Feilding social entrepreneur named as 2020 Edmund Hillary Fellow


4 November 2020

MEDIA RELEASE

As our region and country works to regenerate its economy under on-going COVID pressures, the role of entrepreneurs, investors and innovators has become more relevant than ever before. The global Edmund Hillary Fellowship (EHF) initiative has just welcomed 267 brand new fellows into its ranks, with one of just 18% of Kiwis featuring in the new global line up being Ian ‘Harv’ Harvey of Feilding.

“It’s very much up to you to make the most of such an opportunity as this” say Harv. “I was stoked to make the cut after a tough application process and it was quite evident from some of the first conversations I had with my peers, that these are people who really get on and ‘get sh*t’ done.”

Although no stranger to mixing with a diverse range of people in his work in the business wellbeing sector, Harv is looking forward to broadening his horizons, exploring how to connect up the businesspeople he will be meeting with our heartland region, and pushing his own boundaries when it comes to learning about global issues.

With New Zealand borders still closed, the big challenge for this crop of new international Fellows is not being able to travel to New Zealand and meet up and work as they normally would on their Impact Visas (entrepreneurs are not a priority for border exemptions). Harv spent the weekend online with his fellow fellows, getting to know each other and as part of the host country, supporting tangata whenua welcome, mihi and acknowledge the new Fellows.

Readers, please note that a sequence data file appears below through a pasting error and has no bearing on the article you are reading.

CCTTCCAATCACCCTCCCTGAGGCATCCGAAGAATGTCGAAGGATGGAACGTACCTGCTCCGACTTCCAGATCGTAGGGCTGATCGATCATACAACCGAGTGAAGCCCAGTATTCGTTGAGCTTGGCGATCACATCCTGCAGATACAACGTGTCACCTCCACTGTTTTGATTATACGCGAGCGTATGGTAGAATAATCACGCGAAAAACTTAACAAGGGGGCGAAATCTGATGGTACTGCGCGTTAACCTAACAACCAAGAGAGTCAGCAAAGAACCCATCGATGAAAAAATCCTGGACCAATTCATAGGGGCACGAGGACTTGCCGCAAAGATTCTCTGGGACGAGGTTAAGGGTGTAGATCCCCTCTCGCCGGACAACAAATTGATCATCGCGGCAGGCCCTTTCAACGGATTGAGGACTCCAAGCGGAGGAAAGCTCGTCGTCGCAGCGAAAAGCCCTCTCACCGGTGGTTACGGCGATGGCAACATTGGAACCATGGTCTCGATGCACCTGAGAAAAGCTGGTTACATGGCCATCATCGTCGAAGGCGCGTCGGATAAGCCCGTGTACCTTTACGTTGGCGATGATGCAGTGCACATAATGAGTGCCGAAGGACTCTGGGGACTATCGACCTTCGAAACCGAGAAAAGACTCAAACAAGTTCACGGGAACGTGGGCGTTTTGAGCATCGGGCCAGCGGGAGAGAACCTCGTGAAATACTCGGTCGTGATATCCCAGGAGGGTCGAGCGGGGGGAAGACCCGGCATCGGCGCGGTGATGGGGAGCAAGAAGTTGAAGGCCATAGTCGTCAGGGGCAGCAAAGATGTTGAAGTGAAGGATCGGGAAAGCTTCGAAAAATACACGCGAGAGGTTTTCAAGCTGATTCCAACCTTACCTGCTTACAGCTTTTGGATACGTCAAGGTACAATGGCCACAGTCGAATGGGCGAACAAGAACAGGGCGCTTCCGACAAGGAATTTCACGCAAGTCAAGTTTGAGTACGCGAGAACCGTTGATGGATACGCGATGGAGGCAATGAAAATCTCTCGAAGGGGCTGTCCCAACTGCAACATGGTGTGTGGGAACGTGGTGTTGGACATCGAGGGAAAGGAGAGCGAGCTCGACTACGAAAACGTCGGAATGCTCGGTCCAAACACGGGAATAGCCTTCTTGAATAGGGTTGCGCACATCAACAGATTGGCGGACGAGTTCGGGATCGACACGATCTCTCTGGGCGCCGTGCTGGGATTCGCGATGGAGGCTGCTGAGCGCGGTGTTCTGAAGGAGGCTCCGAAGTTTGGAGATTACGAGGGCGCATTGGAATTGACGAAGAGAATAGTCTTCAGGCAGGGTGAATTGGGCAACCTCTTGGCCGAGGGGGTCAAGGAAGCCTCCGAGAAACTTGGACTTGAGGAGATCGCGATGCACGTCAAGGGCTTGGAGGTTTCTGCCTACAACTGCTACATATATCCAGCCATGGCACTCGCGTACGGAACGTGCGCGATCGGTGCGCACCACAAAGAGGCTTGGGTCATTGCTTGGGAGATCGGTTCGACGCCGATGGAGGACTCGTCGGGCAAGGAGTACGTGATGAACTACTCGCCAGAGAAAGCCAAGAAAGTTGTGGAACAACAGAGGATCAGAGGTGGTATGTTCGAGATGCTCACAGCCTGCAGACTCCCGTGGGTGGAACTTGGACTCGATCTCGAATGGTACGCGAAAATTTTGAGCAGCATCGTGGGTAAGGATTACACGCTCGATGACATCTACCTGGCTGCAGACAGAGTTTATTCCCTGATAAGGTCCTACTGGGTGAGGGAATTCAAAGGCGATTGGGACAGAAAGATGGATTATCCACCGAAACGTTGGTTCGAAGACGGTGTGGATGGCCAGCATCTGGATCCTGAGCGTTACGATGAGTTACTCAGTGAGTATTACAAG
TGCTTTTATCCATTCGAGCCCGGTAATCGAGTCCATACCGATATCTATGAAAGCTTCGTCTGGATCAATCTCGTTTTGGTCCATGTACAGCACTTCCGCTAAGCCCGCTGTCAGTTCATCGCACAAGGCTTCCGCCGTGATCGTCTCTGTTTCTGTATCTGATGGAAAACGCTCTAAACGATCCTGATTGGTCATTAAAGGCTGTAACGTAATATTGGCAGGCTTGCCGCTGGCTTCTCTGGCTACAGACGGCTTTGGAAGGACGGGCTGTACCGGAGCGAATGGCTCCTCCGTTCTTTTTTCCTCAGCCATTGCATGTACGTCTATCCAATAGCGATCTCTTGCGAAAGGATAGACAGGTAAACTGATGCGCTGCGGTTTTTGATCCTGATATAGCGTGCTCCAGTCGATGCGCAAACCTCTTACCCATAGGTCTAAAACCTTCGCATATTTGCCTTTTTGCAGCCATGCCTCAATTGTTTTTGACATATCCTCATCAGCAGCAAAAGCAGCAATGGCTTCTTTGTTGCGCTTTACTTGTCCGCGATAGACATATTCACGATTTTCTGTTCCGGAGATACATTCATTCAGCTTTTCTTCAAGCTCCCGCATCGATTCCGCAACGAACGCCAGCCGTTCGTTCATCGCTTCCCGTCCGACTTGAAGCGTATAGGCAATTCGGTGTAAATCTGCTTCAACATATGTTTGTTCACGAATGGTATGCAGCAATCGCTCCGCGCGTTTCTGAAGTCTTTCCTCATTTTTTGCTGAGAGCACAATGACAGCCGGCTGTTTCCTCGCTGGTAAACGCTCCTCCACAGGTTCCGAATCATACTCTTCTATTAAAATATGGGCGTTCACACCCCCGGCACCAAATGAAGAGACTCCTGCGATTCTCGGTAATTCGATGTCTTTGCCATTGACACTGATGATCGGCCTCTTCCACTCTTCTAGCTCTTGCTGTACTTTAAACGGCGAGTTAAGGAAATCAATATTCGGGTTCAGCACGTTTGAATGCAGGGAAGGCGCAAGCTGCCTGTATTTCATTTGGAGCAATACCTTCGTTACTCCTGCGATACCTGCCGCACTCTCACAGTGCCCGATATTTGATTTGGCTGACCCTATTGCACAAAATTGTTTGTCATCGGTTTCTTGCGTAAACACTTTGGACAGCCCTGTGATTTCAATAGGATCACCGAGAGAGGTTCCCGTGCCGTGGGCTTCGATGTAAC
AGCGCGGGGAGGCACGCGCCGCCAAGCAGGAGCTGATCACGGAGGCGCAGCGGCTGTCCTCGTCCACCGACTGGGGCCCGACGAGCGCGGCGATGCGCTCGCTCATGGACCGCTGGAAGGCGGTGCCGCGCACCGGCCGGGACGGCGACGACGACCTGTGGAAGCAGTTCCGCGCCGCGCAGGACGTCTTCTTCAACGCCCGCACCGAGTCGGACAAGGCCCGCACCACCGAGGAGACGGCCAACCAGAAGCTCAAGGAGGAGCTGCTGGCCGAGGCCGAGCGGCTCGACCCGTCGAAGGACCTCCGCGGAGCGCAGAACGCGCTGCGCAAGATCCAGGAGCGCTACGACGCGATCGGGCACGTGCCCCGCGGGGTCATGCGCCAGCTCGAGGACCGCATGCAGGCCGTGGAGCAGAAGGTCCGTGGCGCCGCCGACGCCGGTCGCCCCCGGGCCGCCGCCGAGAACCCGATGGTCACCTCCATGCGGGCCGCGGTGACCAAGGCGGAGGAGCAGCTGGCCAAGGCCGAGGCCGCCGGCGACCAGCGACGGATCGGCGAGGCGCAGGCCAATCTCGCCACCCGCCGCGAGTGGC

“For many of these global citizens, and there’s some 40 nationalities represented, it’s our stand-out relationships with our indigenous people, with tangata whenua, that fascinate and inspire them”, says Harv.

“The EHF staff place a huge emphasis on their partnership with iwi and Māori-lead values, and they want the entrepreneurial ecosystem they’re developing to support and enhance Māori development and problem solving”

Harv takes his place in the cohort alongside many heavy-hitters doing work in tech, health, climate change, education and innovation spheres around the globe – some of which you may recognise, like Tristan Harris, founder of the Center for Humane Tech and a key player in the 2020 Netflix doco, The Social Dilemma.

“It was a bit of a laugh when we were online and people were asking, “where are you dialling in from?”, and here were people from The Hague, Shanghai, Beijing, New York, London, and then me – zooming in from our office in Feilding.“

The EHF aims to incubate solutions to global problems from Aotearoa-New Zealand. They do this by bringing together some of the most globally-connected and forward-thinking entrepreneurs and investors in the world.

Says Harv,

“We’ve long been an incubation nation. The EHF firmly believe we can do things here in our country that others can’t and I’m excited to see what we can do together.”

Named for one of our country’s most loved and famous global citizens, Sir Edmund Hillary, the EHF Fellowship programme launched in 2017. This latest announcement of Fellows brings to an end a 4-year Global Impact Visa pilot programme, where 533 Fellows from over 40 nationalities were selected from a pool of 3,400 applicants over 3.5 years.

The award does have a special meaning for Harv, as he once met the famous man when he was asked to chauffeur him to a rhododendron event up at Kimbolton. “I had to drive across a wet Manawatū paddock to pick up Sir Ed from a helicopter and then ferry him onto his engagement in my ute. It was as wet as shag going across to the chopper so all I could think was, ‘Don’t get stuck you dick!’”

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